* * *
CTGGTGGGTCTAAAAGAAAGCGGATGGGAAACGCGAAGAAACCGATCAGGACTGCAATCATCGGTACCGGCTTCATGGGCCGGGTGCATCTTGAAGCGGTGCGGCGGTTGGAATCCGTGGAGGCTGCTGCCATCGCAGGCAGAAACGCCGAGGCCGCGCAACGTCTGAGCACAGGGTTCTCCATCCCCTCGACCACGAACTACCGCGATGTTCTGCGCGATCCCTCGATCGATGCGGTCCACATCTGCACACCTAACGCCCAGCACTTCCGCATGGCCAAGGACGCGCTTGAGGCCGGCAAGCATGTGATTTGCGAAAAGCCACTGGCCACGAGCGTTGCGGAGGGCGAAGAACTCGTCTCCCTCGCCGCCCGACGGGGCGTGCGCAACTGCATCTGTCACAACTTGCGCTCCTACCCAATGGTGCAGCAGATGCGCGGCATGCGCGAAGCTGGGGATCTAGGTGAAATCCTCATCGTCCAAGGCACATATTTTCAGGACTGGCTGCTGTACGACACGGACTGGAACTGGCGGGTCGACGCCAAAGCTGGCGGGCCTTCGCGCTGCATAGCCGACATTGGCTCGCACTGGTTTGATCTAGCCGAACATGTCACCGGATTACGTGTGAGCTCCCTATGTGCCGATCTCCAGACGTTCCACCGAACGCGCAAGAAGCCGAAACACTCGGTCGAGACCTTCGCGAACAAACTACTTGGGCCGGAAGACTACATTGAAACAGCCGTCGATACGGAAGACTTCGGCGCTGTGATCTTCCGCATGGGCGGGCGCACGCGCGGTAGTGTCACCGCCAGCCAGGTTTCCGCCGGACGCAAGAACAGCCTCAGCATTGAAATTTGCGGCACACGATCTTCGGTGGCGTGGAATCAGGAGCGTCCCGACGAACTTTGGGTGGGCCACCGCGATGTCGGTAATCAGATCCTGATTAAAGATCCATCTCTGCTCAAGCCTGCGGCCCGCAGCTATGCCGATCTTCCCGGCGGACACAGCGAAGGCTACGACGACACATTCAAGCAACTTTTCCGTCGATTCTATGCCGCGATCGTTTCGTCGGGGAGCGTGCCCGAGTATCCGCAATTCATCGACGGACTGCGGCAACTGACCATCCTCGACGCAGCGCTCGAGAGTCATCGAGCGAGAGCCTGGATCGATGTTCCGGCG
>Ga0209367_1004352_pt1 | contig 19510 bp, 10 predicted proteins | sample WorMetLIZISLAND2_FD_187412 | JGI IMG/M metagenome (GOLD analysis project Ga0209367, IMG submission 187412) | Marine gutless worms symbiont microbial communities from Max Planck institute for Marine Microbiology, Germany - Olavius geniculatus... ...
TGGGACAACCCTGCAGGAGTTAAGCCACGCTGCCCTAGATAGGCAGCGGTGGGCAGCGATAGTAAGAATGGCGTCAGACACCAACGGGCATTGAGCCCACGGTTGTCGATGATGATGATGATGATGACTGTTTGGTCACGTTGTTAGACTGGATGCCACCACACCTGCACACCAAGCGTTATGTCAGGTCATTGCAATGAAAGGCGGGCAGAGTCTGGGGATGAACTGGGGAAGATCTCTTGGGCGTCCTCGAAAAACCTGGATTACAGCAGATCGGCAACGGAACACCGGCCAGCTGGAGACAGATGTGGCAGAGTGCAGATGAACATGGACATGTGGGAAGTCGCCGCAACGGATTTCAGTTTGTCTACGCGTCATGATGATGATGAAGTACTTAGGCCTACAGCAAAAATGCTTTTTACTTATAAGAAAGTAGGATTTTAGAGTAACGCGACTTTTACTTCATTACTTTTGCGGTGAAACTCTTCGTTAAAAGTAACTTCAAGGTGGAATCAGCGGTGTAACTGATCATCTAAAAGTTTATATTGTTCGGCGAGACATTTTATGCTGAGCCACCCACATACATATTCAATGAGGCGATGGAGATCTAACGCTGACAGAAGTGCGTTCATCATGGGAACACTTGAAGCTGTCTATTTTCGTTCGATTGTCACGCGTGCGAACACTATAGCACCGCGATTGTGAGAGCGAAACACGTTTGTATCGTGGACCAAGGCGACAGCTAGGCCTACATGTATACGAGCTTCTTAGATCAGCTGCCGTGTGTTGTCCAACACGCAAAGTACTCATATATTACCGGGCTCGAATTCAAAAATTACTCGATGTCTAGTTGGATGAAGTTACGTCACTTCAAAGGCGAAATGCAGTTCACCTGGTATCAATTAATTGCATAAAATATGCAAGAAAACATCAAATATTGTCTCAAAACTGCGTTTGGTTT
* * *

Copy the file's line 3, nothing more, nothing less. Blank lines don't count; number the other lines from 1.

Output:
TGGGACAACCCTGCAGGAGTTAAGCCACGCTGCCCTAGATAGGCAGCGGTGGGCAGCGATAGTAAGAATGGCGTCAGACACCAACGGGCATTGAGCCCACGGTTGTCGATGATGATGATGATGATGACTGTTTGGTCACGTTGTTAGACTGGATGCCACCACACCTGCACACCAAGCGTTATGTCAGGTCATTGCAATGAAAGGCGGGCAGAGTCTGGGGATGAACTGGGGAAGATCTCTTGGGCGTCCTCGAAAAACCTGGATTACAGCAGATCGGCAACGGAACACCGGCCAGCTGGAGACAGATGTGGCAGAGTGCAGATGAACATGGACATGTGGGAAGTCGCCGCAACGGATTTCAGTTTGTCTACGCGTCATGATGATGATGAAGTACTTAGGCCTACAGCAAAAATGCTTTTTACTTATAAGAAAGTAGGATTTTAGAGTAACGCGACTTTTACTTCATTACTTTTGCGGTGAAACTCTTCGTTAAAAGTAACTTCAAGGTGGAATCAGCGGTGTAACTGATCATCTAAAAGTTTATATTGTTCGGCGAGACATTTTATGCTGAGCCACCCACATACATATTCAATGAGGCGATGGAGATCTAACGCTGACAGAAGTGCGTTCATCATGGGAACACTTGAAGCTGTCTATTTTCGTTCGATTGTCACGCGTGCGAACACTATAGCACCGCGATTGTGAGAGCGAAACACGTTTGTATCGTGGACCAAGGCGACAGCTAGGCCTACATGTATACGAGCTTCTTAGATCAGCTGCCGTGTGTTGTCCAACACGCAAAGTACTCATATATTACCGGGCTCGAATTCAAAAATTACTCGATGTCTAGTTGGATGAAGTTACGTCACTTCAAAGGCGAAATGCAGTTCACCTGGTATCAATTAATTGCATAAAATATGCAAGAAAACATCAAATATTGTCTCAAAACTGCGTTTGGTTT